Prime minister Justin Trudeau announced that 8 out of 10 Canadian provinces have signed a deal to implement a carbon tax, in order for the country to achieve its sustainability goals.
Trudeau said the move will help Canada meet its international climate change obligations. Under the current draft, carbon pollution would cost C$10 (£6, US$7.60) a tonne in 2018, rising by C$10 a year until it reaches C$50 in 2022. This move, along with the phase-out coal, will hopefully turn Canada from one of the world’s biggest polluters into a green leader. In November Canada announced it would phase out the use of coal-fired electricity by 2030.
“Taking traditional coal power out of our energy mix and replacing it with cleaner technologies will significantly reduce our greenhouse gas emissions, improve the health of Canadians, and benefit generations for years to come,” the environment minister, Catherine McKenna, said.
Trudeau himself noted:
“There is no hiding from climate change,” Trudeau told the Commons. “It is real and it is everywhere. We cannot undo the last 10 years of inaction. What we can do is make a real and honest effort – today and every day – to protect the health of our environment, and with it, the health of all Canadians.”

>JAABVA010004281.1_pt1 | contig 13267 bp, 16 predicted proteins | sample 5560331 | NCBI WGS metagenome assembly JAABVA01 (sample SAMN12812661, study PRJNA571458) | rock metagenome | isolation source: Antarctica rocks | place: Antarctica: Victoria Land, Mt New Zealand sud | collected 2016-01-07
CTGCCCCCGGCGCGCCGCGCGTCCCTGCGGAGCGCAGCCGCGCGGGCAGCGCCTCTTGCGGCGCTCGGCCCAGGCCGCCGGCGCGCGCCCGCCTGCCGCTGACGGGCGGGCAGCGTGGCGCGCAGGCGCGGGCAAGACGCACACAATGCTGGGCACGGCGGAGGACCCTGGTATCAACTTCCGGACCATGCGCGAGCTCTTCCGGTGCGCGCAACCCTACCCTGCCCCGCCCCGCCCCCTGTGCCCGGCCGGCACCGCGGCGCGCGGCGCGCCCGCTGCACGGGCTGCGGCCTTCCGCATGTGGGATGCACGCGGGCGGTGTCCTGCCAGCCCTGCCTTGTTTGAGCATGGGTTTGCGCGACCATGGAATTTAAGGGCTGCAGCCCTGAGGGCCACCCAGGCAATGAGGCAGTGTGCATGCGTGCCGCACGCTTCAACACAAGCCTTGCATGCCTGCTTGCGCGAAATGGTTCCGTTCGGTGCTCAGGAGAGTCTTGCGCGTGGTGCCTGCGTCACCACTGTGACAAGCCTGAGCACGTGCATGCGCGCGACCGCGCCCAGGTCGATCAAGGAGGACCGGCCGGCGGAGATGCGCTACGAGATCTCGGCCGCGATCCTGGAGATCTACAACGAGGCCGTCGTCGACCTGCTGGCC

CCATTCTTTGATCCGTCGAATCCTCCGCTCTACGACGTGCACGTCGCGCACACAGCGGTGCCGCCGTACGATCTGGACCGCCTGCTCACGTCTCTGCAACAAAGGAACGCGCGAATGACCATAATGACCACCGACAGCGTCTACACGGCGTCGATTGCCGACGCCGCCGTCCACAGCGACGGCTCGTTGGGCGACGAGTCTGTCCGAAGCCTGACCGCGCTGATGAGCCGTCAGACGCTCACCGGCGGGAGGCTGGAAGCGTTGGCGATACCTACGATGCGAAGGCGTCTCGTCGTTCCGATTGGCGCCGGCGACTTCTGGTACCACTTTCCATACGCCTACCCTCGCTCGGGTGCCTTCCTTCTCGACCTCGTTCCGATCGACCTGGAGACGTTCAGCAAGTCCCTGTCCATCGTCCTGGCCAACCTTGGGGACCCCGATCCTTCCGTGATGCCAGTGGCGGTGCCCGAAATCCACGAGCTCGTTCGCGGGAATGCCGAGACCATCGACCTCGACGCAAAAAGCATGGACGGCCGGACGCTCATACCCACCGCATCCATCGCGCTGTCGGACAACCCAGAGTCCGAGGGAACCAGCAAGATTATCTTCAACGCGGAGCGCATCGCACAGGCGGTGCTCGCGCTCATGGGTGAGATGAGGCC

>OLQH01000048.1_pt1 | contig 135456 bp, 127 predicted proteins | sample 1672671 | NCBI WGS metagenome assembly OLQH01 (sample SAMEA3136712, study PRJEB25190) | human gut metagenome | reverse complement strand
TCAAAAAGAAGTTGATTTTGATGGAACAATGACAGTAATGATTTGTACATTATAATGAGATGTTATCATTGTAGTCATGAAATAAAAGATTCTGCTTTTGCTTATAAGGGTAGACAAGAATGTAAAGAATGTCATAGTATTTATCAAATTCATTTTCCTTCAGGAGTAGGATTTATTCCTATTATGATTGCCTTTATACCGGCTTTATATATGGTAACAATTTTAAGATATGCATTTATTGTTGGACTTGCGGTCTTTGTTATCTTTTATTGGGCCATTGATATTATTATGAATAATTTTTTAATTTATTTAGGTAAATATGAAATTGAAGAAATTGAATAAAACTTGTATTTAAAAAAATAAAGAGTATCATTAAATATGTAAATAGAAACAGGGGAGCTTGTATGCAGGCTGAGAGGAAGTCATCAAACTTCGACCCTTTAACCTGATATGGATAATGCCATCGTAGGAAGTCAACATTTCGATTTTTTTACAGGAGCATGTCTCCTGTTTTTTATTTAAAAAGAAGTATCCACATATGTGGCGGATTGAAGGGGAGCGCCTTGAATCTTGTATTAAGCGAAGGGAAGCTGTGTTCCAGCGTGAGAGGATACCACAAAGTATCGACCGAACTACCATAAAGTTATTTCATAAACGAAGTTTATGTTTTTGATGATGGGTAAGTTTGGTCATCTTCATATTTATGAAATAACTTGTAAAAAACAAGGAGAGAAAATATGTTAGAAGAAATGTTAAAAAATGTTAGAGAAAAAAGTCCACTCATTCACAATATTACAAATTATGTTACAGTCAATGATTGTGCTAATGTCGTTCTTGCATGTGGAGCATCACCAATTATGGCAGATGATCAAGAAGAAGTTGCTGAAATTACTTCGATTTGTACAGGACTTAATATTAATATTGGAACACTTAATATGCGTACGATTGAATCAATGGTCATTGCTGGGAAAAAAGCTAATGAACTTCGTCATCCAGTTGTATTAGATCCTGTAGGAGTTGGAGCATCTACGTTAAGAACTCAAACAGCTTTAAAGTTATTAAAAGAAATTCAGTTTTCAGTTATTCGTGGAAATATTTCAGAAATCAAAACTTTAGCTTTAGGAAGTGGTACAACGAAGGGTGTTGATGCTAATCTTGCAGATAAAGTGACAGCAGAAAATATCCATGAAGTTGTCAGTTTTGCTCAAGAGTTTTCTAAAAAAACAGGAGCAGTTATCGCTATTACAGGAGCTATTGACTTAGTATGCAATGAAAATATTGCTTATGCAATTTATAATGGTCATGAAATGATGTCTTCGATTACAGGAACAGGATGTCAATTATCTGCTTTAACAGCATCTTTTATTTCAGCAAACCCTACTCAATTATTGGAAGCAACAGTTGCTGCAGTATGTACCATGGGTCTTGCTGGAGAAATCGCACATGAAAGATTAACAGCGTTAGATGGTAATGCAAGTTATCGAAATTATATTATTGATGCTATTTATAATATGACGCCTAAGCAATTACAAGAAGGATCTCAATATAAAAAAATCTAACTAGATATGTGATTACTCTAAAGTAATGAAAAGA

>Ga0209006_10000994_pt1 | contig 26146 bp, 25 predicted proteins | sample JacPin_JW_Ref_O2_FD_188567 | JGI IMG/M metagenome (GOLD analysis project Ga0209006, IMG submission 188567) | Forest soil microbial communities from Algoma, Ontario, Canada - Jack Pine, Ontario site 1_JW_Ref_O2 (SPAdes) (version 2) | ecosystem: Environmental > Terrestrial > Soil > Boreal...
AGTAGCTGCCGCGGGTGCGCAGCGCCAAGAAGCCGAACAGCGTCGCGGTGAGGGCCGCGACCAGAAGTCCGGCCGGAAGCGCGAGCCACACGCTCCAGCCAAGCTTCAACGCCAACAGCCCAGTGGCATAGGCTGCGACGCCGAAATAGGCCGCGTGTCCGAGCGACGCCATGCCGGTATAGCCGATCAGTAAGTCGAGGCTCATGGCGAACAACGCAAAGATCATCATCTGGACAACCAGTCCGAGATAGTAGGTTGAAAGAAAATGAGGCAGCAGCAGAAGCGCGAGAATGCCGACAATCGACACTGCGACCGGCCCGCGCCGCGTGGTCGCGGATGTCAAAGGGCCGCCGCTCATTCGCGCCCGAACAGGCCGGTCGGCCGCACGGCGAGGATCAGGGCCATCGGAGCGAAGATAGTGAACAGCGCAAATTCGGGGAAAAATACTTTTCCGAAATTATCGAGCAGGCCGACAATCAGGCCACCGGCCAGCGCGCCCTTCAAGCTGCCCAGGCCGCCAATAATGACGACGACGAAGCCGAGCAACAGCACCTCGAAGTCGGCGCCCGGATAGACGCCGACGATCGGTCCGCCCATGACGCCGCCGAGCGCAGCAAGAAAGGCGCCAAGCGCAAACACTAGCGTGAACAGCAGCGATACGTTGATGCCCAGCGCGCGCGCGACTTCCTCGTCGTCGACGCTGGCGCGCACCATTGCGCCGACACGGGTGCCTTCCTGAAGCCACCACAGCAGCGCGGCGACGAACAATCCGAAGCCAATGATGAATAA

However, it’s not just about greening the country, there is sound economic sense to a carbon tax. It could generate jobs working in the renewable industry and would fight social inequality, while also compensating some of the externalities generated by consuming fossil fuels. But not everyone is happy. According to The Guardian, the premier of Saskatchewan, Brad Wall, said the carbon price would make Canadian firms less competitive at a time when Trump looked likely to adopt policies cutting energy costs.
“The level of disrespect shown by the prime minister and his government is stunning,” Wall said in a statement. “This new tax will damage our economy. The bottom line is that the Saskatchewan economy, already hurting from a downturn in commodity prices, will be one of the hardest hit by a new federal carbon tax because of our trade-exposed resource industries.”
Alberta’s premier has also said that her oil-rich province will not support the tax unless the federal government makes progress on new oil pipelines to Canada’s coasts, but the rest eight provinces have already agreed to this tax or a cap-and-trade system.
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